Still, it would be years before Brennan and Chappelle — who eschews nearly all press opportunities, including this one — rekindled their friendship; and to this day, Chappelle's never publicly exonerated his buddy. At first, Brennan tried to distract himself, making his directorial debut with the 2009 bomb The Goods, starring Jeremy Piven as a used-car salesman. But he remained crushed and uninspired. "It's still the most painful thing that's ever happened to me," he says, holding back tears. "The guy meant the world to me and the show meant the world to me, and then, within a couple months, it was all gone."
If his experience on Chappelle taught Brennan anything, it's that he'd had enough of being the guy behind the guy. It was time to be the guy.
The solo path was a slog at first. His Chappelle credit opened plenty of doors, but it failed to put butts in seats. Even Comedy Central would only agree initially to give him a half-hour special. After it performed, Brennan got his own hour. "You'd think they'd go, 'Well, there's $100 million he's made for us that we know of, so maybe give him the benefit of the doubt?' " he says. "But whatever the inverse of the benefit of the doubt is, people gave me that."
Brennan spent the better part of the next decade trying to disabuse people of their preconceived notions about him — and, at the same time, prove that he had the chops to make it on his own. "People just don't know," he says. "They go, 'Well, one of you had to have done all of it and we're gonna bet it was Dave.' " In truth, the pair wrote every Chappelle sketch together, passing a laptop back and forth for hours at a time.
Then came Brennan's one-man show, 3 Mics, which premiered in early 2016 at Manhattan's off-Broadway Lynn Redgrave Theater. The New York Times review compared the experience to "eavesdropping on someone's therapy sessions," with Brennan moving between microphones: one, to unleash a collection of one-liners; another, to deliver a polished stand-up set; and a third, to get unflinchingly candid about his own life, revealing a tortured relationship with his late father, a violent alcoholic, and his struggles with depression, including a battery of intense treatment options that failed to provide relief.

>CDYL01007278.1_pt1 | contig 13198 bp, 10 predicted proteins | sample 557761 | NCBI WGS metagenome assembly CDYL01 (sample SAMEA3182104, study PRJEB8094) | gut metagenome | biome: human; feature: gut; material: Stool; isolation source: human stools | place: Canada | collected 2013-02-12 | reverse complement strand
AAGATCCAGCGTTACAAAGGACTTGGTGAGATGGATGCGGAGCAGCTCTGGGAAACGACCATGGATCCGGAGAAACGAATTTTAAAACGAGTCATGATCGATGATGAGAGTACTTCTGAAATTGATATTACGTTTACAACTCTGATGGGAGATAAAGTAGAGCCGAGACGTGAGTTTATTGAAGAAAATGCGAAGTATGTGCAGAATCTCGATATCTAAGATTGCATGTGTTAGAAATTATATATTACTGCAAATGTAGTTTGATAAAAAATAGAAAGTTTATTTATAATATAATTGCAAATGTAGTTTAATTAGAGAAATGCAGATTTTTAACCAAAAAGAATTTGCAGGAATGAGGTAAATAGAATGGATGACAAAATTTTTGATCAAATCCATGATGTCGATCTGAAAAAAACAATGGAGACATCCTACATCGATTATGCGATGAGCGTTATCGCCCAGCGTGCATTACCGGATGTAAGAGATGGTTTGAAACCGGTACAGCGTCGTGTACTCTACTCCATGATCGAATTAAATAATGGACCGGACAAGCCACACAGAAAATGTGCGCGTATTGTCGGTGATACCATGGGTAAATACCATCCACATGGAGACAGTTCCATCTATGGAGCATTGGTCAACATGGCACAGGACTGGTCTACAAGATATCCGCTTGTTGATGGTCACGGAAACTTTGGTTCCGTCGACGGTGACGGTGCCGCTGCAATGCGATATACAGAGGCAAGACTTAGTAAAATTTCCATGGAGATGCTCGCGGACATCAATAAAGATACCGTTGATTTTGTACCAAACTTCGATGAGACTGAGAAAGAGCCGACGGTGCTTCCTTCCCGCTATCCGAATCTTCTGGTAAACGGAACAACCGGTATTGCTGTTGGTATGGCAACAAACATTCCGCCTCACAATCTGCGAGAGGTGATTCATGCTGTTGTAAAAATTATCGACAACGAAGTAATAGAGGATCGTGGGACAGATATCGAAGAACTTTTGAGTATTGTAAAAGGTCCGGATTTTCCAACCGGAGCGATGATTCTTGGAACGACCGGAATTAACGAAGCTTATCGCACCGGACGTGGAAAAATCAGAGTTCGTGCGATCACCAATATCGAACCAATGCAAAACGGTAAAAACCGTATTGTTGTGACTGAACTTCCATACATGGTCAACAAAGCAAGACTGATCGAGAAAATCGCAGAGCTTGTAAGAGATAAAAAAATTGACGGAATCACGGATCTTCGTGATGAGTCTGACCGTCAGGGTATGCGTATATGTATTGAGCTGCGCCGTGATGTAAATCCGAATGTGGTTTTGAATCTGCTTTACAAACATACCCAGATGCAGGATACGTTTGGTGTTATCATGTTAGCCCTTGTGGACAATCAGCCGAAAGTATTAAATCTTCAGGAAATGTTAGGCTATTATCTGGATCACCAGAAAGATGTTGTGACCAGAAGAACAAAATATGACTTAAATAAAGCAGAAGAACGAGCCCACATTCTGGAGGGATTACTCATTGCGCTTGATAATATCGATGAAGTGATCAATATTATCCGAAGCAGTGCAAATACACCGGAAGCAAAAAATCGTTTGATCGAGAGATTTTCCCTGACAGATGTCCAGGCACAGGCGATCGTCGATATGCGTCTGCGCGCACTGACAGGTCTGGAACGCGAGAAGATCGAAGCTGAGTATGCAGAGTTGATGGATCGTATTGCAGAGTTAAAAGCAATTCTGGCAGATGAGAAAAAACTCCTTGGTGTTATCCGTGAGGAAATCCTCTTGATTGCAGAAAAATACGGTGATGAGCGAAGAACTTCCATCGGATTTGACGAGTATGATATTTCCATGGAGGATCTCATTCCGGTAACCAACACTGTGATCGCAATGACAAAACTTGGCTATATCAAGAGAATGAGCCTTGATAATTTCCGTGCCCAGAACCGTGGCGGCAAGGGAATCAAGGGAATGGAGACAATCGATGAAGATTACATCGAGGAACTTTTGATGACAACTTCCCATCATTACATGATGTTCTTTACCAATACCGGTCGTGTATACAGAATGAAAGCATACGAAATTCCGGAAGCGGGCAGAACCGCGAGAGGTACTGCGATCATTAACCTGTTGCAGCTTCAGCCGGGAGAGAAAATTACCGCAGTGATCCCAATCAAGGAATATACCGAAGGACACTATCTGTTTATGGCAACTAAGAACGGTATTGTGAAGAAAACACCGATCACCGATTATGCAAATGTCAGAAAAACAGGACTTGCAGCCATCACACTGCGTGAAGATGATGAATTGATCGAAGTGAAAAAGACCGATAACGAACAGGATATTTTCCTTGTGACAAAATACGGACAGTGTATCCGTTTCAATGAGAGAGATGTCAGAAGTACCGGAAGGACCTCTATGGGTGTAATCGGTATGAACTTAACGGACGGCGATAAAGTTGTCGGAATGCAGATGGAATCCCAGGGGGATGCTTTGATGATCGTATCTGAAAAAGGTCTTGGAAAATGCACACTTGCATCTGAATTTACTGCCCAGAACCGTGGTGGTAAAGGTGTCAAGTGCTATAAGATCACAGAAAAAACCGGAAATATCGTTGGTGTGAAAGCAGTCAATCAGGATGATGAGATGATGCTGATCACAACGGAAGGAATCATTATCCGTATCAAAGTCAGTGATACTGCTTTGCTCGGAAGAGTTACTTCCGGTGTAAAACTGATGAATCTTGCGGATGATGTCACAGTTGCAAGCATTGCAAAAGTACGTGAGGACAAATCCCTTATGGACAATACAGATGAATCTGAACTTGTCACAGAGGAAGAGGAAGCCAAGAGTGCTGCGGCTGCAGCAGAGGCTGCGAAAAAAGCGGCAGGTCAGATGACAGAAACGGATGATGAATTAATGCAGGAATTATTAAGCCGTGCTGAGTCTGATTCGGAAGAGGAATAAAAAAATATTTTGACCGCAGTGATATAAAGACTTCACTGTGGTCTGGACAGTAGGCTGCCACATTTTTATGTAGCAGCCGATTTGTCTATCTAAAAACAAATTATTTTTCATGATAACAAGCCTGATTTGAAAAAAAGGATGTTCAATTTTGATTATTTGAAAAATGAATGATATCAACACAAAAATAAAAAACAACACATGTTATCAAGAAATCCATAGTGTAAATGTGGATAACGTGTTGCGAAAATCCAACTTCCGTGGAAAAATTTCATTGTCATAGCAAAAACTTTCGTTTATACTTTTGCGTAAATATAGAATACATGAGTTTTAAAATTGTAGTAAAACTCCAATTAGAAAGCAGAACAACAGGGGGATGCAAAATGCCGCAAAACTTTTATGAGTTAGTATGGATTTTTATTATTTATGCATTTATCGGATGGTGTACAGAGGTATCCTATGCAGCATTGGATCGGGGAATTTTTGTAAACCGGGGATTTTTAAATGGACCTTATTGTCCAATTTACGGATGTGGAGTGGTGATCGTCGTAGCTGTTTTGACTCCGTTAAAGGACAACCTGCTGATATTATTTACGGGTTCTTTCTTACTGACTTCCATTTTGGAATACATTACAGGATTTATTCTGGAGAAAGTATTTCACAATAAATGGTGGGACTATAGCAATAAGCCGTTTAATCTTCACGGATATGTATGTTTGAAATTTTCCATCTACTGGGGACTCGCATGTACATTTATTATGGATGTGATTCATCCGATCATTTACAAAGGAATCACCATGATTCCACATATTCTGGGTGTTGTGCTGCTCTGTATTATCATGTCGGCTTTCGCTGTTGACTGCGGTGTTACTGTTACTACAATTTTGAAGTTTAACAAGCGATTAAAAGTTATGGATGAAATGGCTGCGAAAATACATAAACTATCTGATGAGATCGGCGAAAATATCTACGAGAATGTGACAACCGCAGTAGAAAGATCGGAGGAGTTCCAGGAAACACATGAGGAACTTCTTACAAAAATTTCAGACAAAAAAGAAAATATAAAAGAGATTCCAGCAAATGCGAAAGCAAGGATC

"Depression feels like you're wearing a weighted vest," he offered from stage. "And the medication could take some of the weights out of the vest, but I still came across to people as bored or cold or superior, none of which I wanted to come across as." Sensing his own bleakness, he pivoted: "But you know who always loved my attitude? Black dudes. Always. They'd be like, 'Neal, man, you don't give a fuuuuck.' And I always wanted to say, 'Well, that's because I'm sad.' "
Brennan's pal Trevor Noah is not alone in calling his act "raw and visceral," adding, "And it's not a bit — it's who he is." Brennan's siblings, caught off-guard by his decision to air intimate details about their family, weren't as uniformly positive; one sister confronted him after seeing the show. "She was like, 'Did you ever think maybe I didn't want all that stuff out in public?' " recalls Brennan. "And I hadn't. It's just as much my story as anyone's."
It didn't take long for Netflix to turn 3 Mics into a special. "It was this entirely original, captivating work," says Netflix's stand-up exec, Robbie Praw, who keeps a 3 Mics poster hanging in his office and has already commissioned another hour. "And we knew it deserved a big platform."
More doors swung open. The streaming service featured him on its Comedians of the World stand-up series earlier this year. The Daily Show, where he'd been a writer and adviser, upped him to on-air correspondent. And comedy bigwigs like DeGeneres and Seinfeld began paying attention. "It feels like I'm in a club that I wasn't in before," Brennan says, before rattling off a series of forthcoming projects, including more commercials (he's made "insane money" directing spots for Nike and Sprite) and a potential show with Breakfast Club host Charlamagne tha God.
The volume of incoming calls for advice has grown exponentially, too. For all his individual success, Brennan still finds plenty of rewards in the collaborative experience. "I'm going to watch [whatever these people do] anyway," he says, "and my brain's going to come up with things, so I might as well share them." When it came to Rock's last special, much of Brennan's input was performance-based. As the comedian mined his divorce and custody battle, Brennan suggested he sit down: "I was like, 'You can't Chris Rock it, you can't pace, you have to sit there and be a person.' " Schumer called Brennan the night before she filmed her new hour, Growing, to bounce jokes back and forth. "Seventy percent of what Neal pitched went in," she says. "He just knows what's funny."
Back at the Comedy Cellar, Brennan is focused on his own act, readying his second set of the night. Before long, he's back on the subject of white privilege; this time, by way of his own atheism. "I don't like saying I'm an atheist because atheists are such smug dickheads," he says, "and I say that as a vegan, so I know smug dickheads." He's got the room's attention now.
"It's funny, I know a lot of white atheists, but I don't know a lot of black ones, and I got a theory about why: Because atheism is really the height of white privilege." The bit's landing well, and Brennan knows it. "Think about it: Religion basically says, 'Hey, can we interest you in an after-life?' And white people are all like, 'No, thank you.' Like, 'Why, how much better can it be?' " The crowd is howling now, and Brennan stands there, all by himself on New York's most iconic comedy stage, taking it in.
This story first appeared in the April 11 issue of The Hollywood Reporter magazine. To receive the magazine, click here to subscribe.